So for a while now, I have been seriously tossing around the idea of getting a 5 gal tank for Seuss. (Right now he is in a 2.5 gal.) I thought at some point in the future i'd be able to either divide it and get another male, or get Seuss some buddies (not sure yet what, that'd still be a ways away.) And I know that it's not neccisary to cycle a 2.5 gal, nor do I have plans to, but I should cycle a 5 gal.
So my question is, what is the reason for cycling a tank? I thought it cuts down on water changes, but it apparently doesn't. Does a tank need to be cycled? I'm not trying to be rude, nor would I like rude answers, I just honestly want to know the reasons for cycling. What's the point if it doesn't cut down on water changes, or make them any easier?
Thanks for any info, you guys are my betta resouce. : )
When you cycle a tank your making a colony if beneficial bacteria in the tank and filter media which will break down the harmful chemicals that build up in the water from your fishes waste and left over food etc. This cuts down the amount of times and volume of water you would need to change. So say you were having to do a 50% water change every 2 days with a cycled tank you could probably do a 25% water change maybe 2 times a week. Ofc its all dependant on the size of your tank and how much its stocked etc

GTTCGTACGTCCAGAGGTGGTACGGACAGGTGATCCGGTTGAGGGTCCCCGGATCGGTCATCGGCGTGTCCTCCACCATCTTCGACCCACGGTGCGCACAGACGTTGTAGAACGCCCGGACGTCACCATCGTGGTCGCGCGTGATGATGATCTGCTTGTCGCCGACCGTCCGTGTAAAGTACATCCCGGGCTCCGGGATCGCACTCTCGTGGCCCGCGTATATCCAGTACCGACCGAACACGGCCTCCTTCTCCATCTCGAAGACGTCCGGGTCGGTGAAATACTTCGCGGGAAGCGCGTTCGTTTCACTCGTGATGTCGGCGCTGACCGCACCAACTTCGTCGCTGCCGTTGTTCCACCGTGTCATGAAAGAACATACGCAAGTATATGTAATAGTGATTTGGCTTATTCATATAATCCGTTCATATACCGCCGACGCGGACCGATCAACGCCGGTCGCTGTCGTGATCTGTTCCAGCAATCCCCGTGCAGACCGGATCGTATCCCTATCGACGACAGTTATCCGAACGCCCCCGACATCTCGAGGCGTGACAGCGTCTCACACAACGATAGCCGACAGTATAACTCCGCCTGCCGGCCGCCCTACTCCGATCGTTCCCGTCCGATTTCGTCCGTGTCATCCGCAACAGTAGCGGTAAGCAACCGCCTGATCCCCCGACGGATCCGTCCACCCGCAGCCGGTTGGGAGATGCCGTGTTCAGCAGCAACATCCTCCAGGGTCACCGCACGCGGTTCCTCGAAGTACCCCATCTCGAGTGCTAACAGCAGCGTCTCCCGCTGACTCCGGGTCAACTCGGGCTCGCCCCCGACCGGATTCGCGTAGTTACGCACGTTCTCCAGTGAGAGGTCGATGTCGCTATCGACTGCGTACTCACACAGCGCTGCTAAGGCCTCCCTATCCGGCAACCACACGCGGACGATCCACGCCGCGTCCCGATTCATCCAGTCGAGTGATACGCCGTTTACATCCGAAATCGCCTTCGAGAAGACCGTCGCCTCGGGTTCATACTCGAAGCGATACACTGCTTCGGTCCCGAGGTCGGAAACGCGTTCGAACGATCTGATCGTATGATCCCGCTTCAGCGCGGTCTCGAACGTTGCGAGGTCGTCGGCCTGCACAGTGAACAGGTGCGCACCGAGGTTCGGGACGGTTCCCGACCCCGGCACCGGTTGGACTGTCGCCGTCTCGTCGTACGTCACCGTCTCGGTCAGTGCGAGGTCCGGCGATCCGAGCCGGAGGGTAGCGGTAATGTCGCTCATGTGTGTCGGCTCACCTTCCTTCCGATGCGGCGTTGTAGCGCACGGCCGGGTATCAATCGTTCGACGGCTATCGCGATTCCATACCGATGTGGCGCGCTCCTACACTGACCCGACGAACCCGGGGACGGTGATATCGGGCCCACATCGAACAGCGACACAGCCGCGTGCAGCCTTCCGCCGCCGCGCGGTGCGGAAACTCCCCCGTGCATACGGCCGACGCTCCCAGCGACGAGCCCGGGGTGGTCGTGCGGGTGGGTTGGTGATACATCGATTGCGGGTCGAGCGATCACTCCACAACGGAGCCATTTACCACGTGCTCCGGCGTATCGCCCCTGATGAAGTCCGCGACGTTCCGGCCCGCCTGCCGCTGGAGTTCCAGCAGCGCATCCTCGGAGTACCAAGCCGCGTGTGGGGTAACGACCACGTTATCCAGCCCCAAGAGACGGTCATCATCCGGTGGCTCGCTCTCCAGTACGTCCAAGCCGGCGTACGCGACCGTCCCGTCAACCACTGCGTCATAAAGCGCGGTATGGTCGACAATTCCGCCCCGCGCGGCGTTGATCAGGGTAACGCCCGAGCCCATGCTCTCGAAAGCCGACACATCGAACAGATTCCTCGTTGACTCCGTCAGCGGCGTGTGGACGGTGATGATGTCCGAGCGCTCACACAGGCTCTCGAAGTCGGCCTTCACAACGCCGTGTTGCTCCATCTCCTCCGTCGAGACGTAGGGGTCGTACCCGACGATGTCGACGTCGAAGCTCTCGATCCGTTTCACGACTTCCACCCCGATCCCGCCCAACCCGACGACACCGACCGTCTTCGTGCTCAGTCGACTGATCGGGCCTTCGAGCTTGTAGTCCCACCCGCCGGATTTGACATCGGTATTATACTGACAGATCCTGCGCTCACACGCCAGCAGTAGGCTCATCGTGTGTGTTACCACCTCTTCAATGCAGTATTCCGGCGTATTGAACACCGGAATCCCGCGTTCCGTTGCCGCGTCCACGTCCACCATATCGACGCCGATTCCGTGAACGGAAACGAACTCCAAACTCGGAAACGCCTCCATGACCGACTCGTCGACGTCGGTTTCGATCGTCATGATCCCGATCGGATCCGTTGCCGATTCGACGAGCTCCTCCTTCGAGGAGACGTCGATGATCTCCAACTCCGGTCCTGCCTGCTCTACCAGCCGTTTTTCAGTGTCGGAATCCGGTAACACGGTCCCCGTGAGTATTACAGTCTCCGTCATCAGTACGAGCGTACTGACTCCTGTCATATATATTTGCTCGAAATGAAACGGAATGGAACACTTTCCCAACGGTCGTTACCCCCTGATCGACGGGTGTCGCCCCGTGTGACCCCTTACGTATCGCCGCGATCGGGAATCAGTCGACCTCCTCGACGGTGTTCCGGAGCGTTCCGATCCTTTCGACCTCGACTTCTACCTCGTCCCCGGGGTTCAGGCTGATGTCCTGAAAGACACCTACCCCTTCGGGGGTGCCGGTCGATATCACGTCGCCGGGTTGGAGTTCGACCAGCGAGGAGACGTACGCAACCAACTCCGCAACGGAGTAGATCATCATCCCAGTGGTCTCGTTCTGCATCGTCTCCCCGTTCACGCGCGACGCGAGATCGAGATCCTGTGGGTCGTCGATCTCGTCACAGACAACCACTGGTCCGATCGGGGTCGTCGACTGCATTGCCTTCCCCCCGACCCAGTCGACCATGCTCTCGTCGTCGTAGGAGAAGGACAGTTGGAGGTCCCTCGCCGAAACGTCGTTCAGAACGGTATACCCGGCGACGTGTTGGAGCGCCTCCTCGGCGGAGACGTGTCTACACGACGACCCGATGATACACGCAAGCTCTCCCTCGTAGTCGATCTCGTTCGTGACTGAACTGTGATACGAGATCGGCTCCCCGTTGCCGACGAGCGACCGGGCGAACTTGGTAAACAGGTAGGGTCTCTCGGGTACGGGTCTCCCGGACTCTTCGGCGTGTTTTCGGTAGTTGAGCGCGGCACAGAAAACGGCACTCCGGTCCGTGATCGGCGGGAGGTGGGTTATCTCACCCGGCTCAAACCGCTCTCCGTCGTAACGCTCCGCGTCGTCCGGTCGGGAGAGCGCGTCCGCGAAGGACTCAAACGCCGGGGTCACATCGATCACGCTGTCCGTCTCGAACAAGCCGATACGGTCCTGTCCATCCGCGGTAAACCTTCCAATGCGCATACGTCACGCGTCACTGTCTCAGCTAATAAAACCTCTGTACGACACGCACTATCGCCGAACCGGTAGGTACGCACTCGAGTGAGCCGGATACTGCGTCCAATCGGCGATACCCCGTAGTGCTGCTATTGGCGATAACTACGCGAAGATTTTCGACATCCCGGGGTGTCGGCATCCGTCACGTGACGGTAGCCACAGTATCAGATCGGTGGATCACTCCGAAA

Oh, see that's what I thought at first, but then I kept reading on here that; say you did a 50% water change every 2 days, that after cycling you would still have to do a 50% water change every 2 days. So i'm a little confuzzled. : (
I probably wouldn't get a 5 gal till later in the summer, but I'd like to know how often/ how much water would I have to change in a 5 gal (uncycled) compared to a cycled. Would it be worth all the trouble of cycling a tank? (I work close to 30 hours a week now, and am very likely going to be getting a second job in the next couple of weeks, plus all the things I do in my small amount of free time; so I just can't see me testing the water and changing it every day and doing all these other things to cycle it unless I had to to keep my fish healthy and make life easier for me.)
Plus, would there be any live plants or buddies I could put in a 5 gal with a betta wheter cycled or not, to help the bioload?